In most places the Net is still, on balance, more of a liberating force than a controlling one, but there’s no guarantee that this will continue. A utopian view of the Net needs to be tempered by the realization that it provides a remarkable infrastructure for totalitarianism. We can only hope it never gets used that way.
“Computing the Cost,” Nicholas Carr, interviewed by Arnie Cooper, March 2009
The Internet . . . is the first thing I do in the morning and the last thing I do at night. In between, my smartphone ensures that I am never very far from my next Google-Facebook-YouTube-Craigslist-Amazon fix. I have been in rooms full of people, each glued to a handheld device and completely oblivious to the others.
What began for me as a thing of wonder is now merely my drug of choice. I miss my friends — the very ones whose hourly Facebook posts keep me up-to-date on their every move. I miss sitting on the front porch of my row house on a warm summer evening and talking to the neighbors who walk by. My nervous system spent the past two hundred thousand years evolving in an environment of human interaction, and now that’s disappeared almost overnight.
“The Internet” (Readers Write), Rick Silberman, August 2012
You were asking how despair turns to action. Filmmaker-activist Michael Moore has a great quote about this: “If you want to know where the Michigan Militia came from, they’re the unemployed arm of the United Auto Workers.” And that’s true. If you begin to listen to militia members, you’ll find that what moves them to action is depression from losing their farm, their house, their job, their wife and children. The problems are never just economic. The question is: How do you respond to not just the loss of your home and family, but the loss of your whole way of life, and of control over your life?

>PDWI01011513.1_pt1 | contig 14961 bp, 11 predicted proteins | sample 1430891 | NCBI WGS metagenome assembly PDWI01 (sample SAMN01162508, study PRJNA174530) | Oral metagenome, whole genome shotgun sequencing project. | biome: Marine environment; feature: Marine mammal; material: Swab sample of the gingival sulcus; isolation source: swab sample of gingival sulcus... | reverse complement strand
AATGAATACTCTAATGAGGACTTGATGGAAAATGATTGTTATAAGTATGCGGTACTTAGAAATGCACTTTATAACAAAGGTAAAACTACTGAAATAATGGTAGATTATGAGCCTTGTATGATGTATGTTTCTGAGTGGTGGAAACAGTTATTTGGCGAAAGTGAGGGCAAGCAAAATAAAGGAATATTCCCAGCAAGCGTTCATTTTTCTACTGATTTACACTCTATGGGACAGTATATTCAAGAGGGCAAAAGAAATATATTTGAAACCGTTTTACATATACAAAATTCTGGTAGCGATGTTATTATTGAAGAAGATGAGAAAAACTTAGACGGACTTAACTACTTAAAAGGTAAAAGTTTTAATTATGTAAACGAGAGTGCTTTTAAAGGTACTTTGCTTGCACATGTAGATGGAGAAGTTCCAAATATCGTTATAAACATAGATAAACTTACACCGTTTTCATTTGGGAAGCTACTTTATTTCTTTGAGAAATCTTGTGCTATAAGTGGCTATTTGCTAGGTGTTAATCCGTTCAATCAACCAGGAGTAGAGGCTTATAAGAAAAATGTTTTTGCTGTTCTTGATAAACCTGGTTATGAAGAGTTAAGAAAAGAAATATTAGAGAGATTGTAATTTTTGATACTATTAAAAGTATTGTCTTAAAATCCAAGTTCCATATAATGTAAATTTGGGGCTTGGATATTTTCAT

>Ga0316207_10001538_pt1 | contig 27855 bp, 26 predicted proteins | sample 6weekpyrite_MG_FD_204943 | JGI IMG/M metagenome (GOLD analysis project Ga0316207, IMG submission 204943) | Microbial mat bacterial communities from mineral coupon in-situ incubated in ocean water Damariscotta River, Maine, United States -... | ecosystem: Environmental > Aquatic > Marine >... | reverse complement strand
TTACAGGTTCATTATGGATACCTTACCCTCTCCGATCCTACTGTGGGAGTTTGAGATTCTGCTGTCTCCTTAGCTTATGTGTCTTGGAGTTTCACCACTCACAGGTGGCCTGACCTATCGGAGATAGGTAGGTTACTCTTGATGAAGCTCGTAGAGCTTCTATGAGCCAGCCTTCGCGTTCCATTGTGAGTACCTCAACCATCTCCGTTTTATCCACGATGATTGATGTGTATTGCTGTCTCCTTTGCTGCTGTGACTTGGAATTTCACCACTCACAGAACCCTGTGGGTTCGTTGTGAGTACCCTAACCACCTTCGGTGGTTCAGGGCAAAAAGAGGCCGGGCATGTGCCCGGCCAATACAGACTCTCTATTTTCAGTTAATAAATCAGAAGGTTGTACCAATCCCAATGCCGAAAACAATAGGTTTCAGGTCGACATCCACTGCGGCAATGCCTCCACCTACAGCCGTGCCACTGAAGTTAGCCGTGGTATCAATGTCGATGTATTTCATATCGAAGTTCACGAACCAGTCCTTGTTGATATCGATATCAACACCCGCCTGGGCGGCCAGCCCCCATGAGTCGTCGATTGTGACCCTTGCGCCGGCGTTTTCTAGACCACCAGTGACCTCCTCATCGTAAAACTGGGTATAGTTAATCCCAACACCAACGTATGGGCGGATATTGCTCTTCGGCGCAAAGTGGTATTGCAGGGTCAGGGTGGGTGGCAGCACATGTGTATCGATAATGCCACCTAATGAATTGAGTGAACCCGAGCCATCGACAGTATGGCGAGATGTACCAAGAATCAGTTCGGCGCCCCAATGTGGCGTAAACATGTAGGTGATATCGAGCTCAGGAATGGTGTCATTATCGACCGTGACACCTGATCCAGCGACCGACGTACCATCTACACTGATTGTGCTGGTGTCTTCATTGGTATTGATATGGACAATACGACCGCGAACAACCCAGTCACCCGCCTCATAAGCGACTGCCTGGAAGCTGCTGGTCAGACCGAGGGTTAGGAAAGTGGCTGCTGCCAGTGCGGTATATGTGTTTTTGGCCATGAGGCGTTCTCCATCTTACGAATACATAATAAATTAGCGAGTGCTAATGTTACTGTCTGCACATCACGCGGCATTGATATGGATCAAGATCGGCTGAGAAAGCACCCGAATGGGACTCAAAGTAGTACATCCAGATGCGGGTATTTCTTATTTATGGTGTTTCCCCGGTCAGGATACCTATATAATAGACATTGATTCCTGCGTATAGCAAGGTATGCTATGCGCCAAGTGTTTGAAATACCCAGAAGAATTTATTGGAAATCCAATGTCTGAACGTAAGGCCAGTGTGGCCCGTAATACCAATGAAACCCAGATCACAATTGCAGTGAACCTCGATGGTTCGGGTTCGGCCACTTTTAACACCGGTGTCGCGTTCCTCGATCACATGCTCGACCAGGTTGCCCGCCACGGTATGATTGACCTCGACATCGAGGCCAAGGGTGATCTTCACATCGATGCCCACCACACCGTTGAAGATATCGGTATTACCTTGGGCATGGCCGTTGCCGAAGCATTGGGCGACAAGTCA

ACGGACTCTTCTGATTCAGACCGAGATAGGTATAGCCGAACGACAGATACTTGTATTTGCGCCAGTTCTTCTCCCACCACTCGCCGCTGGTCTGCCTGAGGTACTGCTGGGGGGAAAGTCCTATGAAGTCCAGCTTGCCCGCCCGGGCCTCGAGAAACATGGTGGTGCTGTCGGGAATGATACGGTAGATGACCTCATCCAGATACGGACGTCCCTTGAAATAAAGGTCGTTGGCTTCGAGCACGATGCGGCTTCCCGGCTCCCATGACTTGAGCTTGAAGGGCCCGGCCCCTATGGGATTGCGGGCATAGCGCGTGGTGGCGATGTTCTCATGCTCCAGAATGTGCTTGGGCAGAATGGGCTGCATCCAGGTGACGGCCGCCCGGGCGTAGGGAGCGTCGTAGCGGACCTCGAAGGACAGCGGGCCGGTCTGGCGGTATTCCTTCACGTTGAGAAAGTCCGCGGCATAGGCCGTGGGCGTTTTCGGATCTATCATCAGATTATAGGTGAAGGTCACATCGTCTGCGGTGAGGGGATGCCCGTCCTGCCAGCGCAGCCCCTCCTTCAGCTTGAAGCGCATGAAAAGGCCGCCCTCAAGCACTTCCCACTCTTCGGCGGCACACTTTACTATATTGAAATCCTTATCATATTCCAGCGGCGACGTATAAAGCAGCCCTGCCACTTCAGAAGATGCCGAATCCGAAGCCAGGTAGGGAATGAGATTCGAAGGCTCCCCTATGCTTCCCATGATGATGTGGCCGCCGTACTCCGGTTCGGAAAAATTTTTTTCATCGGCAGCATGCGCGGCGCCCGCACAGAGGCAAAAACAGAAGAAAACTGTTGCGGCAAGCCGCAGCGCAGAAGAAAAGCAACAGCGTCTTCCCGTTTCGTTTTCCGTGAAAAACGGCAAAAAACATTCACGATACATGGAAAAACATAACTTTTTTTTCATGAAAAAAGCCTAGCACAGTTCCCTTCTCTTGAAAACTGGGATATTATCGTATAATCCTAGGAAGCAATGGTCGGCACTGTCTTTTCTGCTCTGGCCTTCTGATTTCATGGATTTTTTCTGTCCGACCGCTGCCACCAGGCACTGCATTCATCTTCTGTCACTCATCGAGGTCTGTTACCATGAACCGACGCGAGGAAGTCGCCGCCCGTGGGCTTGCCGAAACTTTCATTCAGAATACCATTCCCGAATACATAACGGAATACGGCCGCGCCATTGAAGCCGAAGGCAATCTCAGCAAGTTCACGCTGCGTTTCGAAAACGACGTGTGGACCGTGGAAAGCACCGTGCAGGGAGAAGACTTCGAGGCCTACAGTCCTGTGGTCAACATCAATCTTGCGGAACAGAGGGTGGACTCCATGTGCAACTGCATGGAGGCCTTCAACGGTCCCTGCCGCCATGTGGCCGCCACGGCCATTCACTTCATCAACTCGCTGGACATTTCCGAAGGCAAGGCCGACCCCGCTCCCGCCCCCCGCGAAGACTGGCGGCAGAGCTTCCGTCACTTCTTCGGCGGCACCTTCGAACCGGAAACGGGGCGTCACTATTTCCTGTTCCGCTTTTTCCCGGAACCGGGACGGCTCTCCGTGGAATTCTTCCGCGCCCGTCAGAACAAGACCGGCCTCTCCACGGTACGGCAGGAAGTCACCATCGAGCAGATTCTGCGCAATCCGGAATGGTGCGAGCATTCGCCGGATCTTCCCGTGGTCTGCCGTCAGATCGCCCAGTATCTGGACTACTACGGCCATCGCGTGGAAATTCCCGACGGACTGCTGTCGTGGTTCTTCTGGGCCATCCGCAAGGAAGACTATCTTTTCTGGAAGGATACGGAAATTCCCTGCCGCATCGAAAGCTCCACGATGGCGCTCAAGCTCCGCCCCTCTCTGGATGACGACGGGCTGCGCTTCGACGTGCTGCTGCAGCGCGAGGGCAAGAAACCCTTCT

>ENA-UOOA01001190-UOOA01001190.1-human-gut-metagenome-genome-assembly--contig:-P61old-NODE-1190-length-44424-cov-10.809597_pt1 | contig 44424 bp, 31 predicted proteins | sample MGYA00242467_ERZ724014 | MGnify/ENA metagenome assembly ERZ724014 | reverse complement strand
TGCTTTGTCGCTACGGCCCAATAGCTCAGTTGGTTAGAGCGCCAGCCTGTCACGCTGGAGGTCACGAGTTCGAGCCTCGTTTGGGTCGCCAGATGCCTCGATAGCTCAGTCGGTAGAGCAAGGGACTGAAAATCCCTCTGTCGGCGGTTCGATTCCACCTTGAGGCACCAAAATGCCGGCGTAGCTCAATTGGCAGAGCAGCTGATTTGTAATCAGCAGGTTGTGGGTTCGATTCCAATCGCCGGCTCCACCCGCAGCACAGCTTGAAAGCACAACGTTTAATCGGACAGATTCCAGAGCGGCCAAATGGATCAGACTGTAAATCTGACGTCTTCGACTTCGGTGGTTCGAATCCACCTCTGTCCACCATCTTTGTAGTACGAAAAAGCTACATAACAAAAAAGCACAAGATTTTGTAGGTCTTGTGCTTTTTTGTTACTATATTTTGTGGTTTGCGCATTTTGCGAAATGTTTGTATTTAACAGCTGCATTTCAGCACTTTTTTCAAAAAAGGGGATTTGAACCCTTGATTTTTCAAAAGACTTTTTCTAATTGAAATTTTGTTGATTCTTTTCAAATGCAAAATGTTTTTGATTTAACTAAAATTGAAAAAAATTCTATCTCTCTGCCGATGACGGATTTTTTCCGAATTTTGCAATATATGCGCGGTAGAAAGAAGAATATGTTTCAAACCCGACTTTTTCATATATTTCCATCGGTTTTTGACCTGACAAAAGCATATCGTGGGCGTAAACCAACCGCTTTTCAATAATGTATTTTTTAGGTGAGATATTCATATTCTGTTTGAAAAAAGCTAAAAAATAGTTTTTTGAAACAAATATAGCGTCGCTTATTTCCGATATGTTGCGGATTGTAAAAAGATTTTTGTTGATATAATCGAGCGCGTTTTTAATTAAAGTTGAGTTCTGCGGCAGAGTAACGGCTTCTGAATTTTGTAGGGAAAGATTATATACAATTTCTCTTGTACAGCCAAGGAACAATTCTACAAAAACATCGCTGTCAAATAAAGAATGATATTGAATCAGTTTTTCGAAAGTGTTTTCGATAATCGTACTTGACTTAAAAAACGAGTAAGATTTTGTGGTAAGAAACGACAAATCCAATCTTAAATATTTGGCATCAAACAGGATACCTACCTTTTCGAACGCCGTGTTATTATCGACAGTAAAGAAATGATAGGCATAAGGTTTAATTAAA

The answer depends a lot on your culture. If you’re a farmer, the next step may be to put a gun to your head. Ranchers are a slightly different breed. They’re more likely to turn their violent feelings outward. . . . Once long-term, chronic depression has set in, only three things can happen: One, you can get help through counseling or the like. But because most people caught in an economic crisis don’t have insurance, and because the government has been slashing budgets for rural counseling at the same time that it’s been driving farmers off the land, that option doesn’t exist for the vast majority. The next option is that you turn the anger inward, which means maybe you kill yourself or drive your family away (recognizing that violence against one’s family is in some way internally directed). Or maybe you drink yourself to death, or do drugs, or otherwise escape. The last option is that you turn your anger outward, into some form of action. That can mean driving through the front window of a bank and shooting the guy who wouldn’t give you a loan extension. But for most it has meant turning to militant action. Quite often I’ve found rural people’s racism and hatred for the government to be symptoms of economic stress rather than a simple ideological difference.
“Armed and Dangerous,” Joel Dyer, interviewed by Derrick Jensen, December 1999